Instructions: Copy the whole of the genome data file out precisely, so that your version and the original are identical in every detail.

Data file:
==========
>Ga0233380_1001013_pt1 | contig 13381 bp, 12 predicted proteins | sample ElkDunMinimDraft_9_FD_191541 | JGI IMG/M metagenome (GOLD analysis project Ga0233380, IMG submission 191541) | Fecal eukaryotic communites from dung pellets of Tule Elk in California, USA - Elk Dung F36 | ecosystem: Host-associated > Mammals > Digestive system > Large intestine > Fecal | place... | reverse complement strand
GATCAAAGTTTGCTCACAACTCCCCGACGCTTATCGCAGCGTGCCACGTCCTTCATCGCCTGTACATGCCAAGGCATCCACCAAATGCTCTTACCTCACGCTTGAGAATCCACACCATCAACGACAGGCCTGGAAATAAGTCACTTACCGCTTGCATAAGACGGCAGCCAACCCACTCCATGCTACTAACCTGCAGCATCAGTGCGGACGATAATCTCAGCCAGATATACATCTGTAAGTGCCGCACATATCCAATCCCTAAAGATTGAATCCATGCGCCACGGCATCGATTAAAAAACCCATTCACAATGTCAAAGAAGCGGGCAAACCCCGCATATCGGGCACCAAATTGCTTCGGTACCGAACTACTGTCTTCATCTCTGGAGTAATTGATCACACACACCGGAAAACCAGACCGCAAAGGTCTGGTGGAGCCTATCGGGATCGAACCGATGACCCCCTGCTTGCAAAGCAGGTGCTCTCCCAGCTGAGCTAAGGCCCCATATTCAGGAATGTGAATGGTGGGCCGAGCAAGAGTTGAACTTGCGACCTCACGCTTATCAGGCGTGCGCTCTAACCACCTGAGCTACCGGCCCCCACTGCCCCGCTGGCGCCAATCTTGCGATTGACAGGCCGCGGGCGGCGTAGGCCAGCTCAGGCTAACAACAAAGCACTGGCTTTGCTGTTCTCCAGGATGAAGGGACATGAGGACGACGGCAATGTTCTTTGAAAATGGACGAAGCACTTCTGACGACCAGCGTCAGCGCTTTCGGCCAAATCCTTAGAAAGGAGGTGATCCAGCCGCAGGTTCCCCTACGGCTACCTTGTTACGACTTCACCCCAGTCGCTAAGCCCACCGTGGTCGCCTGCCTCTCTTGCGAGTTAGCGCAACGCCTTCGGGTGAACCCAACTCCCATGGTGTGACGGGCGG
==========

>Ga0233380_1001013_pt1 | contig 13381 bp, 12 predicted proteins | sample ElkDunMinimDraft_9_FD_191541 | JGI IMG/M metagenome (GOLD analysis project Ga0233380, IMG submission 191541) | Fecal eukaryotic communites from dung pellets of Tule Elk in California, USA - Elk Dung F36 | ecosystem: Host-associated > Mammals > Digestive system > Large intestine > Fecal | place... | reverse complement strand
GATCAAAGTTTGCTCACAACTCCCCGACGCTTATCGCAGCGTGCCACGTCCTTCATCGCCTGTACATGCCAAGGCATCCACCAAATGCTCTTACCTCACGCTTGAGAATCCACACCATCAACGACAGGCCTGGAAATAAGTCACTTACCGCTTGCATAAGACGGCAGCCAACCCACTCCATGCTACTAACCTGCAGCATCAGTGCGGACGATAATCTCAGCCAGATATACATCTGTAAGTGCCGCACATATCCAATCCCTAAAGATTGAATCCATGCGCCACGGCATCGATTAAAAAACCCATTCACAATGTCAAAGAAGCGGGCAAACCCCGCATATCGGGCACCAAATTGCTTCGGTACCGAACTACTGTCTTCATCTCTGGAGTAATTGATCACACACACCGGAAAACCAGACCGCAAAGGTCTGGTGGAGCCTATCGGGATCGAACCGATGACCCCCTGCTTGCAAAGCAGGTGCTCTCCCAGCTGAGCTAAGGCCCCATATTCAGGAATGTGAATGGTGGGCCGAGCAAGAGTTGAACTTGCGACCTCACGCTTATCAGGCGTGCGCTCTAACCACCTGAGCTACCGGCCCCCACTGCCCCGCTGGCGCCAATCTTGCGATTGACAGGCCGCGGGCGGCGTAGGCCAGCTCAGGCTAACAACAAAGCACTGGCTTTGCTGTTCTCCAGGATGAAGGGACATGAGGACGACGGCAATGTTCTTTGAAAATGGACGAAGCACTTCTGACGACCAGCGTCAGCGCTTTCGGCCAAATCCTTAGAAAGGAGGTGATCCAGCCGCAGGTTCCCCTACGGCTACCTTGTTACGACTTCACCCCAGTCGCTAAGCCCACCGTGGTCGCCTGCCTCTCTTGCGAGTTAGCGCAACGCCTTCGGGTGAACCCAACTCCCATGGTGTGACGGGCGG